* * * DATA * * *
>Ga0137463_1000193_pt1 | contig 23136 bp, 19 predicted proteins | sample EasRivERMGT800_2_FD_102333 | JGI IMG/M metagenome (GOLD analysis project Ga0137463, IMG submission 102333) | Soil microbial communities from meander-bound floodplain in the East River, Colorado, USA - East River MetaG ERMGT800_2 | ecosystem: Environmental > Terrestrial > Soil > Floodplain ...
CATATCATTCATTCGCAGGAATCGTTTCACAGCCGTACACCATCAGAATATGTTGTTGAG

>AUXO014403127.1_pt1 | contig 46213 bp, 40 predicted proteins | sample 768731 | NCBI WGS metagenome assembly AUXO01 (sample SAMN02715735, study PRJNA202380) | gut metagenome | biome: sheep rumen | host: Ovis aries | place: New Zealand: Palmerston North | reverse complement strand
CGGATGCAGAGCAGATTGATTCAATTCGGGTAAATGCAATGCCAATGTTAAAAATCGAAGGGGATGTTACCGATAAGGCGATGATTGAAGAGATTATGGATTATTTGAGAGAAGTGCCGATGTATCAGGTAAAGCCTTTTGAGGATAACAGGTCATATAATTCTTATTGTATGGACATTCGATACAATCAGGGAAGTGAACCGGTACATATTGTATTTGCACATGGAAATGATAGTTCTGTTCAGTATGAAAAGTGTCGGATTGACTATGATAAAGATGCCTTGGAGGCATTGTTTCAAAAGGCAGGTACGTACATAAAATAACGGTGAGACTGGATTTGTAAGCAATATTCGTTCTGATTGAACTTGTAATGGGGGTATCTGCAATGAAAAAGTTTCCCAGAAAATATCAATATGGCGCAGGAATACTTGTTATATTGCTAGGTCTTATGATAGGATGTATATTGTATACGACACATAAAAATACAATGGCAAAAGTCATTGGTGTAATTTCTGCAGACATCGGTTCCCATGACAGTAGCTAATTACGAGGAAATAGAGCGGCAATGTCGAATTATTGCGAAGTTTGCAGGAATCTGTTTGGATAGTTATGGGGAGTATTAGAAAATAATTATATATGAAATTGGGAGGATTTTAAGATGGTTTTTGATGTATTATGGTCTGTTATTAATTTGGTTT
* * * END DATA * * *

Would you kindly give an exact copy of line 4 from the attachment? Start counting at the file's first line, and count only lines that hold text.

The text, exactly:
CGGATGCAGAGCAGATTGATTCAATTCGGGTAAATGCAATGCCAATGTTAAAAATCGAAGGGGATGTTACCGATAAGGCGATGATTGAAGAGATTATGGATTATTTGAGAGAAGTGCCGATGTATCAGGTAAAGCCTTTTGAGGATAACAGGTCATATAATTCTTATTGTATGGACATTCGATACAATCAGGGAAGTGAACCGGTACATATTGTATTTGCACATGGAAATGATAGTTCTGTTCAGTATGAAAAGTGTCGGATTGACTATGATAAAGATGCCTTGGAGGCATTGTTTCAAAAGGCAGGTACGTACATAAAATAACGGTGAGACTGGATTTGTAAGCAATATTCGTTCTGATTGAACTTGTAATGGGGGTATCTGCAATGAAAAAGTTTCCCAGAAAATATCAATATGGCGCAGGAATACTTGTTATATTGCTAGGTCTTATGATAGGATGTATATTGTATACGACACATAAAAATACAATGGCAAAAGTCATTGGTGTAATTTCTGCAGACATCGGTTCCCATGACAGTAGCTAATTACGAGGAAATAGAGCGGCAATGTCGAATTATTGCGAAGTTTGCAGGAATCTGTTTGGATAGTTATGGGGAGTATTAGAAAATAATTATATATGAAATTGGGAGGATTTTAAGATGGTTTTTGATGTATTATGGTCTGTTATTAATTTGGTTT